Monday, November 25, 2019

What’s Wrong with the AIS Awards System

by Tom Waters

One of the most important functions of the American Iris Society (AIS) is to carefully evaluate new irises as they grow in gardens and decide which are worthy of commendation and can be recommended to the gardening public. This is done through a system of trained garden judges working in all geographical regions, who evaluate the irises and vote them awards.

I’ve been growing irises on and off since the 1970s, and served as a judge for many years. There have always been grumblings about the award system, from simple shaking of the head (“What were the judges thinking?”) to tales of secret regional cabals working to subvert the process. I’ve not taken much heed of such complaints, attributing them to a combination of sour grapes and the ubiquitous human inclination to complain and gossip. Although there are exceptions, I’m sure, judges I have known personally have all been honest, conscientious, and reasonably skilled and knowledgeable. They do their very best to vote for irises they deem truly worthy of recognition.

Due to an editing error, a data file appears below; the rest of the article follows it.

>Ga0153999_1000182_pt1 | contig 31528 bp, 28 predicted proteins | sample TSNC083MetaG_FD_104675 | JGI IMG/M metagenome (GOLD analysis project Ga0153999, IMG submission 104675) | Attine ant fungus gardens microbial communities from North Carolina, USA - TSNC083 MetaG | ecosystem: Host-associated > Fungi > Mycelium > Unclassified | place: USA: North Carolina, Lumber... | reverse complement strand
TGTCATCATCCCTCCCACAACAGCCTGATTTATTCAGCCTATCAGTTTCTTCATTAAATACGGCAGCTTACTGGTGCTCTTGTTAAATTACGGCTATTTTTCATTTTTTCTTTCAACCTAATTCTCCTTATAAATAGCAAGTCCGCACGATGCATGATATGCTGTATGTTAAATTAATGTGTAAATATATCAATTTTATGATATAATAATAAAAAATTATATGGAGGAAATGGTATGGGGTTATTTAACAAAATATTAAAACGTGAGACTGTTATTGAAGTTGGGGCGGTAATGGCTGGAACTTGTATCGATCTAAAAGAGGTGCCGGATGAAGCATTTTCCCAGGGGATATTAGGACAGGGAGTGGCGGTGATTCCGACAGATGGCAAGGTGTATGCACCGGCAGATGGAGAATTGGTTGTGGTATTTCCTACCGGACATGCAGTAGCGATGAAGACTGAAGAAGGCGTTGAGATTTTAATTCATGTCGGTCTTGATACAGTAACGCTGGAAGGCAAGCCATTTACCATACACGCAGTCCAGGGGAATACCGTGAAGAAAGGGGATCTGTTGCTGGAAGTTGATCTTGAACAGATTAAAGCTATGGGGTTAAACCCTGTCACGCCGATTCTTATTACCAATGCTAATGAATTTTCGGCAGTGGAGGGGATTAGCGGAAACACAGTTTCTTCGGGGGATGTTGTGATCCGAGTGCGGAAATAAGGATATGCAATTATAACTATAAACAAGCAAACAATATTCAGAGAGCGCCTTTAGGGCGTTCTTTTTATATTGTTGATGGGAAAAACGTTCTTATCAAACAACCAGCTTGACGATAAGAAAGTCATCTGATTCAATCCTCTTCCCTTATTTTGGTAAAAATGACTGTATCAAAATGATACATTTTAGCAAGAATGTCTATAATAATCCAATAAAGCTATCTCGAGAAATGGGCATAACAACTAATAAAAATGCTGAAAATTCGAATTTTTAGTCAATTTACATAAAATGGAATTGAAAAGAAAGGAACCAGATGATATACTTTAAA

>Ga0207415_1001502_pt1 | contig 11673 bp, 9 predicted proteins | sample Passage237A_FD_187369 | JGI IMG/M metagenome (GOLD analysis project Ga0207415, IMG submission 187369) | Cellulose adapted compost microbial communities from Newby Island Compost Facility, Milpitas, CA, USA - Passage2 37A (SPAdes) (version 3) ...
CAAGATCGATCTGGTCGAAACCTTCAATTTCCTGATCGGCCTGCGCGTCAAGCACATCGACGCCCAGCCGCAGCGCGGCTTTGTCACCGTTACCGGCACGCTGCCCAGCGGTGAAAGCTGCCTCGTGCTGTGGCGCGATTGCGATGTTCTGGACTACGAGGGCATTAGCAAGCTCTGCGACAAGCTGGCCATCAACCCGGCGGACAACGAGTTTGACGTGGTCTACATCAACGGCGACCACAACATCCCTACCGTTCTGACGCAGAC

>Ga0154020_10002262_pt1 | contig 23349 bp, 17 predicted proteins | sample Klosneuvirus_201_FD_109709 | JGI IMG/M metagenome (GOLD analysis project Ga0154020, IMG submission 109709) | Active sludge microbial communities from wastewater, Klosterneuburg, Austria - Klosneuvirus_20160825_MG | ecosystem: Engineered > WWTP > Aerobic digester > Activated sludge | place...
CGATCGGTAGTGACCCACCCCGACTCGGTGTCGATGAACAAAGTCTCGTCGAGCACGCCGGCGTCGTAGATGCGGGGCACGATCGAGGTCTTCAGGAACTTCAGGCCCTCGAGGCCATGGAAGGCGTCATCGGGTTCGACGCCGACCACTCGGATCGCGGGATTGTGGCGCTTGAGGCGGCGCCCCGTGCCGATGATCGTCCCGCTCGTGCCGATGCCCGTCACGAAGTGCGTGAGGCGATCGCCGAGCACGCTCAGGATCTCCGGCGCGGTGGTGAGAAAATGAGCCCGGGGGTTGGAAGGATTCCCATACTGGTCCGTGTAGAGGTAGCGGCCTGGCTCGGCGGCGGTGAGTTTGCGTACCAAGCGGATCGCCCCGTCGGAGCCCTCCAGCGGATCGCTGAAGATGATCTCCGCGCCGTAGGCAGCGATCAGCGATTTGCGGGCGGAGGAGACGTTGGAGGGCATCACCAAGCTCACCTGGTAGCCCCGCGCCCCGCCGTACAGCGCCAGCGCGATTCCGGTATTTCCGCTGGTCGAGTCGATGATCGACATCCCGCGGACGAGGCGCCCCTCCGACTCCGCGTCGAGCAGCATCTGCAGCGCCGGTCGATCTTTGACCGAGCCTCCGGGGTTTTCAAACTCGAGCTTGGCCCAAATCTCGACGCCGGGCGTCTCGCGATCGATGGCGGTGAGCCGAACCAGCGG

Nevertheless, I think there is a fundamental structural problem with the process of voting for AIS awards that keeps some good irises from being recognized and elevates some mediocre ones to unearned fame.

The awards system asks judges to vote following the model of a political election: an assortment of eligible candidates are placed on the ballot, and the judges are to vote for the one(s) they deem best. For this system to identify the best irises, judges need to be familiar with all or most of the candidates on the ballot. The rules state that you should not vote for an iris unless you have seen it growing in a garden (or gardens) over more than one year. Ideally, the judges should grow the irises themselves. The ideal of judges intimately familiar with all the candidates is not usually met. Often, judges have seen only a smattering of the eligible irises (particularly for early awards, such as honorable mention). They may select the best of those they are familiar with, but if they are only familiar with 10%, what of the other 90%?

When there are many names on the ballot, but only a few are actually seen and evaluated by the judges, the system is very vulnerable to a particular sort of bias. Not an intentional bias on the part of judges, but a systemic bias built in to the process: the more widely grown an iris is, the more likely it is to win awards.